OITJ Interview—Gilmore, de Vries, Invensys

Following our report on Invensys’ terminal management system for the Cheniere Sabine Pass LNG terminal in last month’s Oil IT Journal, John Gilmore and Stan de Vries offer an insight into this complex system and how the technology will impact the digital oilfield of the future.

Gilmore—Cheniere has been working on LNG in the US since the 1970s, though the gas market was in the doldrums for decades. Today, increasing energy prices have revitalized the business. Cheniere saw this coming and develop a new terminal design and a new business from scratch—a top down design involving a business process team, engineering and finally IT design and implementation.

It seems like this kind of technology is fairly a propos regarding the digital oilfield of the future?

de Vries—Customers in all industries recognize the value of transferring information from the shop floor to the business and also in other direction. This is being recognized in power generation and other large plants. The secret is to make offline simulation tools that are reliable enough to be used online—a completely different situation from today. The idea is to provide engineers with shadow costs and KPIs in real time. Moving information out of the plant is getting to be a best practice. But there is a lack of business info flowing TO the floor. This is the problem we have addressed at Invensys by building an IT infrastructure layer adding in multiple simulators. This gets around the problem of instrument tag-based systems.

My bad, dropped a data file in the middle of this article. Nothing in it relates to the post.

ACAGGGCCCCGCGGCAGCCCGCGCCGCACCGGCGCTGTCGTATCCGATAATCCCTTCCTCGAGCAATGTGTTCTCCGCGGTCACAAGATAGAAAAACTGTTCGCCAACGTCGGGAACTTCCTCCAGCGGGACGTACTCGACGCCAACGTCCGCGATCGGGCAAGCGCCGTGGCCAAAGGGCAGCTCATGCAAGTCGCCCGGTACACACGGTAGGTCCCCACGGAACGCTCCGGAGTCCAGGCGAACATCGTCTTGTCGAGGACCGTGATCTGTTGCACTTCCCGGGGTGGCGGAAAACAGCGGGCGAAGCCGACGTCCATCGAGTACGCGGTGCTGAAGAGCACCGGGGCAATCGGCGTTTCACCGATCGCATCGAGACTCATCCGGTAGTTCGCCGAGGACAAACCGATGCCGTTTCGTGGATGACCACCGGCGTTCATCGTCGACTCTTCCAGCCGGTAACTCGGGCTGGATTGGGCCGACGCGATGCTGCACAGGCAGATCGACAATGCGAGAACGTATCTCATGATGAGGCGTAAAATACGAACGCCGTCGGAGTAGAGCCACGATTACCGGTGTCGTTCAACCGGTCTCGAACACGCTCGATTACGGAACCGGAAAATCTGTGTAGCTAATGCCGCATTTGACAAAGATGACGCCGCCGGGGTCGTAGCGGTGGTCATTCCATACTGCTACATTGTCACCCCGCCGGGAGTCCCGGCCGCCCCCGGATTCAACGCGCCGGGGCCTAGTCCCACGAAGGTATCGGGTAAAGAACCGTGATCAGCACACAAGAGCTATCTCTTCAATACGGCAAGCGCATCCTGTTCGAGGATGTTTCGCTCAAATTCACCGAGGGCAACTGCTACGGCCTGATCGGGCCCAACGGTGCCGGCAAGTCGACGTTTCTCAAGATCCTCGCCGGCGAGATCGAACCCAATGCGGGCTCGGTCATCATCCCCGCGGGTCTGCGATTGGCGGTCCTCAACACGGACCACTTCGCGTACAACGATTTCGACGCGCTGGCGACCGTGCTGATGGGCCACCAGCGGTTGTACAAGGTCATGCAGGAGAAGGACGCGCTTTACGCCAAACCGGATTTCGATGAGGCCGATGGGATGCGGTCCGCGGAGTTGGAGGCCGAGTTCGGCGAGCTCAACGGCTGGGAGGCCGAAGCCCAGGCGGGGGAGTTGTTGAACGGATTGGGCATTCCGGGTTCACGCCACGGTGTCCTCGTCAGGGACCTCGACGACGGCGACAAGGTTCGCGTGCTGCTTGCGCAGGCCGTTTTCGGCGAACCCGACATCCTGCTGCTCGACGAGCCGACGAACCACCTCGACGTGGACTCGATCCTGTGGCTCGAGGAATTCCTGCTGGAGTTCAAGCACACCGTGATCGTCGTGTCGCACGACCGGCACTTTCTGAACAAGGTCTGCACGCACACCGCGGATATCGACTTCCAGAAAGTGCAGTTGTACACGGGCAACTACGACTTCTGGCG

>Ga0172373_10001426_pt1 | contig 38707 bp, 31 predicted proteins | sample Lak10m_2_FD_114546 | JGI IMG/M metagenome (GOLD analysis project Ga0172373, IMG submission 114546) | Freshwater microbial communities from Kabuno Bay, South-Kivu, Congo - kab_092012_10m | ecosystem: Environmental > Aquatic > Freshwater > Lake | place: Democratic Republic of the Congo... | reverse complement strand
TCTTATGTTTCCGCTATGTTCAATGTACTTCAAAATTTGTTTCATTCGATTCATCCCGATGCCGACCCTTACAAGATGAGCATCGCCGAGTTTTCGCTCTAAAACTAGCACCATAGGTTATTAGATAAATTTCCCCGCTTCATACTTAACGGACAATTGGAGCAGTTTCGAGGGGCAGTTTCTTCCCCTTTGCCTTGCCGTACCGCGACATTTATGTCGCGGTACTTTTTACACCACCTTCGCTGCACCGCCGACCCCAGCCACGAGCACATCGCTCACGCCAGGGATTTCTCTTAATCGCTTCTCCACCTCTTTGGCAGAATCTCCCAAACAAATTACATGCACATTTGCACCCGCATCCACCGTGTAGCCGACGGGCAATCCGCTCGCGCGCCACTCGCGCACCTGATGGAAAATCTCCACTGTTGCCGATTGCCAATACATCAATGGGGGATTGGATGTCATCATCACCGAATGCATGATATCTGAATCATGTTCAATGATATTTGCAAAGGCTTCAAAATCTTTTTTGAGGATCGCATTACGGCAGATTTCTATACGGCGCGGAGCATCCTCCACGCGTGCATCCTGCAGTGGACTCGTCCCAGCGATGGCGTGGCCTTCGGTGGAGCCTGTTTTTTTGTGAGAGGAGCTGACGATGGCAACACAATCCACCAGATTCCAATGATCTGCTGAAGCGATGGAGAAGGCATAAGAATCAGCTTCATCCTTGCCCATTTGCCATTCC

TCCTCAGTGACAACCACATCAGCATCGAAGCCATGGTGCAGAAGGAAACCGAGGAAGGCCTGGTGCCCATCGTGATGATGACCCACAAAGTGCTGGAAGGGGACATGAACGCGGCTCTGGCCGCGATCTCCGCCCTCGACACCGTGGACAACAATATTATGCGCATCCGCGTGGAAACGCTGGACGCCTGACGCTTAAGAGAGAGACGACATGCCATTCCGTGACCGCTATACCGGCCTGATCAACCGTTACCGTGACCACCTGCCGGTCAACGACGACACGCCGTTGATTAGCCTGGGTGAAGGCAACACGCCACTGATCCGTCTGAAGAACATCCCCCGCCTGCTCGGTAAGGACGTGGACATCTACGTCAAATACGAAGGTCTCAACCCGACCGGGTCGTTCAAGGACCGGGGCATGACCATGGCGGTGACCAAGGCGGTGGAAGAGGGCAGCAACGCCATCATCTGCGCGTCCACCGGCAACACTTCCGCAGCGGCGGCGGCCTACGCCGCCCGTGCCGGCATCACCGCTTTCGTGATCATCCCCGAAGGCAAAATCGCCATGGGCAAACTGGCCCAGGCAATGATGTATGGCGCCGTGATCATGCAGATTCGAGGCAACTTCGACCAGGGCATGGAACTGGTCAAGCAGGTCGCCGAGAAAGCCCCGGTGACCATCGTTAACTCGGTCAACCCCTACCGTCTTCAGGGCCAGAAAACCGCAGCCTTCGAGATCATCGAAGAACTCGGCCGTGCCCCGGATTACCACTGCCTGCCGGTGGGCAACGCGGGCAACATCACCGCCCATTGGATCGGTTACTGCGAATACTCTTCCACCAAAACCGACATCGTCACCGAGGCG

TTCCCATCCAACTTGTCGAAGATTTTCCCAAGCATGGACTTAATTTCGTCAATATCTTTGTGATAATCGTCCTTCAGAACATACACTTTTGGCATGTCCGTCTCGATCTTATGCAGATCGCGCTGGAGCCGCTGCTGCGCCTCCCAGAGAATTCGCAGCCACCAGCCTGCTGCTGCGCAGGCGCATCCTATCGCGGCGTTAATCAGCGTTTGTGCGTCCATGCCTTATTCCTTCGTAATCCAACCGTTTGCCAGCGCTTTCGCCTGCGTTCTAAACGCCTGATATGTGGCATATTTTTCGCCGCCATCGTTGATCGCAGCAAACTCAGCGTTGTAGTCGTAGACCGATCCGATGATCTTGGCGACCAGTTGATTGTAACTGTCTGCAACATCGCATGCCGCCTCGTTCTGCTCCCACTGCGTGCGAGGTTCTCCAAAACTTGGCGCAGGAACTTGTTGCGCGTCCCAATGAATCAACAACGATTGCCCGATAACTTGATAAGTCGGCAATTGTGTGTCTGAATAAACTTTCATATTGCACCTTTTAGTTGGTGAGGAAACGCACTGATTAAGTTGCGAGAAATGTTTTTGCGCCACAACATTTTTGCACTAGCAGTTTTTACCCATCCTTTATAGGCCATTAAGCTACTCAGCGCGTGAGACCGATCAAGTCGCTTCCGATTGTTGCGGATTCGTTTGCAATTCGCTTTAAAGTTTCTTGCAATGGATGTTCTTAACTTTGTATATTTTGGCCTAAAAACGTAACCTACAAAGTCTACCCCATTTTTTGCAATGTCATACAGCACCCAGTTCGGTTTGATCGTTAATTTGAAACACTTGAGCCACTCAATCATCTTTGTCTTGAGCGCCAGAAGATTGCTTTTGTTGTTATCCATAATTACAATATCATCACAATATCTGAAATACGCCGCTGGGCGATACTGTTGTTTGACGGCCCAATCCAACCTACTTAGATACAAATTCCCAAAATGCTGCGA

Can you explain?

de Vries The problem with tag-based systems is that within a plant, there may be a lot of equipment with identical naming systems for different machines—also the structure for naming can change across a plant. Our solution normalizes equipment nomenclature and centralizes operations. Our largest example of such a deployment is in Oman where we have deployed a system across 17 oil and gas fields—along with a whole phone book of equipment suppliers.

But that’s quite a high level of granularity.

de Vries Yes—we’ve not yet got all information to where it can be used to best effect. You need simulators to study what’s going on in wells, in gathering systems, for real time production allocation. During our different deployments we have accumulated a lot of information from customers’ sites. The next step is to ask, ‘what do we do about the business process?’ For Shell we have developed techniques to look for emerging patterns in data indicative of particular events like sand breakout or pressure drop. These can be addressed with appropriate remedial actions. Today it can be hard for upstream customers to take knowledge and associate it with a particular event because IT still lives in a ‘tag time value’ world.

So this is a data mining issue?

de Vries—Yes, but traditional data mining tools are not very good at time series analysis. We try to capture discrete events, when they start, when they end. The system is constantly looking for patterns in the data; when things go from good to bad, when production drops off, gas lift parameters change, flow from LNG terminal changes. We organize data so that business software can understand it.

Is this productized?

de Vries—It is the ArchestrA Collaborative Environment.

Does Cheniere use SAP on Sabine Pass?